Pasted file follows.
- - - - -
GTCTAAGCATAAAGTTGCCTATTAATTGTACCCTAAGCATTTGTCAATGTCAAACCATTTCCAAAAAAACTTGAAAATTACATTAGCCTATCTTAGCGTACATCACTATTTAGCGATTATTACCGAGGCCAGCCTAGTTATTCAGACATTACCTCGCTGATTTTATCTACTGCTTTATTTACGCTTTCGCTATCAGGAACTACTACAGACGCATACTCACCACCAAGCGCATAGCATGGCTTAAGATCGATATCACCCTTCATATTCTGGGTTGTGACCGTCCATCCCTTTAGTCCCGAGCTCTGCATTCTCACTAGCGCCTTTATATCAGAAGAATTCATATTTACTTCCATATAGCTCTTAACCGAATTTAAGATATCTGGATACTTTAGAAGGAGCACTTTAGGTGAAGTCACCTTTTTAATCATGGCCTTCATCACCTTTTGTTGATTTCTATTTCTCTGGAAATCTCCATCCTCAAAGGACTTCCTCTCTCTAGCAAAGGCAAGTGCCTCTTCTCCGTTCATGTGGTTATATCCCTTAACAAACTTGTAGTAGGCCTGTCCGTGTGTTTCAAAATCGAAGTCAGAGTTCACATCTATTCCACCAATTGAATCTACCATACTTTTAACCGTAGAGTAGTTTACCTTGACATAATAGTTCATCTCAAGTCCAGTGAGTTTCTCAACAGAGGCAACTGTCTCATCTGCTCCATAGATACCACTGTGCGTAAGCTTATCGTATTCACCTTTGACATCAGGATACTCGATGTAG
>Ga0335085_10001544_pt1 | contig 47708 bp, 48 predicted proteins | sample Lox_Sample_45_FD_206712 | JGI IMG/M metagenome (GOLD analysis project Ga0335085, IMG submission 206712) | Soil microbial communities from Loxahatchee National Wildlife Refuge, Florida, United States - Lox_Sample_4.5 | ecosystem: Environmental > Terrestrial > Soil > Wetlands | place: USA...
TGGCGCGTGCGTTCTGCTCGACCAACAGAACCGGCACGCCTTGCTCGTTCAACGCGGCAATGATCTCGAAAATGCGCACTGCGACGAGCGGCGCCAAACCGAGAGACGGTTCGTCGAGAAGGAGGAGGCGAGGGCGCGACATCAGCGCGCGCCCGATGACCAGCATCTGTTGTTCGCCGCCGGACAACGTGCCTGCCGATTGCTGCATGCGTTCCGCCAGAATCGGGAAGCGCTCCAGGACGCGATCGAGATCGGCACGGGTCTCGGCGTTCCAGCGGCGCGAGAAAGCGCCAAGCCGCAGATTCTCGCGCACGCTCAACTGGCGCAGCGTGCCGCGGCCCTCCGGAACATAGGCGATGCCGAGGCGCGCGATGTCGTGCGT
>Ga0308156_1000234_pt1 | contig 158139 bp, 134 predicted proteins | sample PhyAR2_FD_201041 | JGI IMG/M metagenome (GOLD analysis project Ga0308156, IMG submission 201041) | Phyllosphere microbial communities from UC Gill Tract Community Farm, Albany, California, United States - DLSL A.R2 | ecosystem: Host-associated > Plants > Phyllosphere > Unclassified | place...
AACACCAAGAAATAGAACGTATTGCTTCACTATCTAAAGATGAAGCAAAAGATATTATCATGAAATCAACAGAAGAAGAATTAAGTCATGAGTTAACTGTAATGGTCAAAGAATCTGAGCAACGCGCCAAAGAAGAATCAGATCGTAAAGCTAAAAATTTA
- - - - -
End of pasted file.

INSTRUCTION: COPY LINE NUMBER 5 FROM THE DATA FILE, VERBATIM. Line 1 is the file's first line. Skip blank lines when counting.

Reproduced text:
AACACCAAGAAATAGAACGTATTGCTTCACTATCTAAAGATGAAGCAAAAGATATTATCATGAAATCAACAGAAGAAGAATTAAGTCATGAGTTAACTGTAATGGTCAAAGAATCTGAGCAACGCGCCAAAGAAGAATCAGATCGTAAAGCTAAAAATTTA